So in the inanity that has become our political discourse, I am taking considerable heat for suggesting the $1.3 million raised and spent supporting Question 1 in a matter of a few months is a ginormous waste of too much money.
Those most disturbed by this assertion are sure that they can convince me otherwise. None have succeeded so far. In case anyone else is interested in trying, I have two things to say, and my apologies up front for being so confrontational, but,
Bring it on. I suggested that folks interested in donating large sums of money in Maine should invest those funds carefully and conscientiously in the face of such dire need in our state. This suggestion is called “advocating for the poor.” I would think that liberals, of all people, would recognize that action.
And the idea that somehow this legislation will manifest over time to generate political leadership that will uplift the needy is malarkey. Possible? Yes. Bloody likely in the near future? No.
The needy in Maine need real help now, not theoretical political hope somewhere down the road. We have homeless families and children who got to bed hungry all over our state. We have families barely hanging on to a low quality of life, and they see little or no hope on the horizon. We have addicts, the mentally ill, and disabled populations floundering in need of real care and treatment.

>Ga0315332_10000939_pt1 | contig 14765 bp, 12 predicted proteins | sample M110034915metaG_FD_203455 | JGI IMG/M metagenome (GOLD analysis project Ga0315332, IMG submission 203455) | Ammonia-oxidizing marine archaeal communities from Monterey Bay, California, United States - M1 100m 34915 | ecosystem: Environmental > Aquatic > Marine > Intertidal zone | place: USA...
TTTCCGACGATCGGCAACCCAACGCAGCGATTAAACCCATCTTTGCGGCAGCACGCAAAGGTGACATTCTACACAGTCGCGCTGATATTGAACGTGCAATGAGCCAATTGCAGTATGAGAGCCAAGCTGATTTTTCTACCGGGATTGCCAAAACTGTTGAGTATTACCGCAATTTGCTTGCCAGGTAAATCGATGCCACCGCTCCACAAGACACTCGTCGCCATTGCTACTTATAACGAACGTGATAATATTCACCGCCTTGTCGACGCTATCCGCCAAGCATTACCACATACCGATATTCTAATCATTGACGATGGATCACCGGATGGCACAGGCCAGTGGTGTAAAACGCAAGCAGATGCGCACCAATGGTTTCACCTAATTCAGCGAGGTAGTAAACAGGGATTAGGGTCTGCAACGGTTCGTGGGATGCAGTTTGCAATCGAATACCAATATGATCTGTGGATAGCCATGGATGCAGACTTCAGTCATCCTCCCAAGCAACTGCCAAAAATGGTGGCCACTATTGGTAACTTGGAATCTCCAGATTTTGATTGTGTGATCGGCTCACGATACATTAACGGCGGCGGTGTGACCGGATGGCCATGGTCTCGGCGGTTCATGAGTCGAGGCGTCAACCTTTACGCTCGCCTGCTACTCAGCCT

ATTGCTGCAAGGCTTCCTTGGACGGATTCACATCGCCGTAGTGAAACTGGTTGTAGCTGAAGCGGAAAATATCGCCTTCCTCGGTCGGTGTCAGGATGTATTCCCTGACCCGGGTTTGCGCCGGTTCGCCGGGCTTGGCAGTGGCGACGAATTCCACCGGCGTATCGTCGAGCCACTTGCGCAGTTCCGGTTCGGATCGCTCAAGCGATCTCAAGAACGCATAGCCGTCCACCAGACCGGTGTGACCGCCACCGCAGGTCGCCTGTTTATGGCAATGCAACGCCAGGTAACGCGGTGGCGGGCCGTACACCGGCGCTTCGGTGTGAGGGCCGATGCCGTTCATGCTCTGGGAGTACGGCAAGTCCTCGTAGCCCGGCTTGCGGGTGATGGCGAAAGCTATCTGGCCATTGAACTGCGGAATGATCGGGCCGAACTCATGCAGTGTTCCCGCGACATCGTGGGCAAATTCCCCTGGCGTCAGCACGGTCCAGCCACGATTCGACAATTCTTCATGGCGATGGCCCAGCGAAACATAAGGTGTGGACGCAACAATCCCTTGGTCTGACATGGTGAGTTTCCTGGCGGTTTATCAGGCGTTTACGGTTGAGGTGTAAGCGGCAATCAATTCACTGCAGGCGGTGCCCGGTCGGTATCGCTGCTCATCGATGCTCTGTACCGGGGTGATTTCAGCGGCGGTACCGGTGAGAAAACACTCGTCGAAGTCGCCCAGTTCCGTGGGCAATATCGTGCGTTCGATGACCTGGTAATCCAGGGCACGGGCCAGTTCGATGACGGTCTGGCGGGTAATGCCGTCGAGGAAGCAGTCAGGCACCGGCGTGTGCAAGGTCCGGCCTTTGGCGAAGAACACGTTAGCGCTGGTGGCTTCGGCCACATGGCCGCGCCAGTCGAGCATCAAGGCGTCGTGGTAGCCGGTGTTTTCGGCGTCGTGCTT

So much suffering.
The needy in Maine need food, adequate housing, good health and opportunity. They need jobs that cover bills after forty hours. They need these things now.
Given a sound economy and less dire need, the idea of clean elections and campaign finance are laudable goals to work toward. They are even laudable goals to work toward now — just not on such a costly scale, both in terms of the campaign itself and the potential economic ramifications of funding clean elections in a way that might further compromise the business climate in our economically challenged state.
Cry me a river. I know that sounds harsh, and I don’t relish hurting the feelings of well-intended people, even some I know and respect. But a little harshness could go a long way toward helping liberals focus their collective voice to actually reflect the priorities they profess to espouse. Being poor in Maine is a pretty harsh existence, and hurt feelings are part of the daily routine.
Crying is a pretty regular thing, too, so welcome to my world. My position on this issue is not just theoretical. I’ve worked with the poor. I’ve actually also been poor and trying to raise children for the better part of two decades.
Dr. Martin Luther King Jr. is one of the stars by which I chart my course. He said that “now is always the time to do what is right.” As long as so many Mainers are suffering for want of some pretty basic things, I’ll always speak up on their behalf. As long as I know there are people suffering all around me, I have no problem asking the financially secure and the affluent to spend their donation dollars carefully.
As long as I know there are children going to bed hungry, I will always speak up on their behalf. It’s the right thing to do.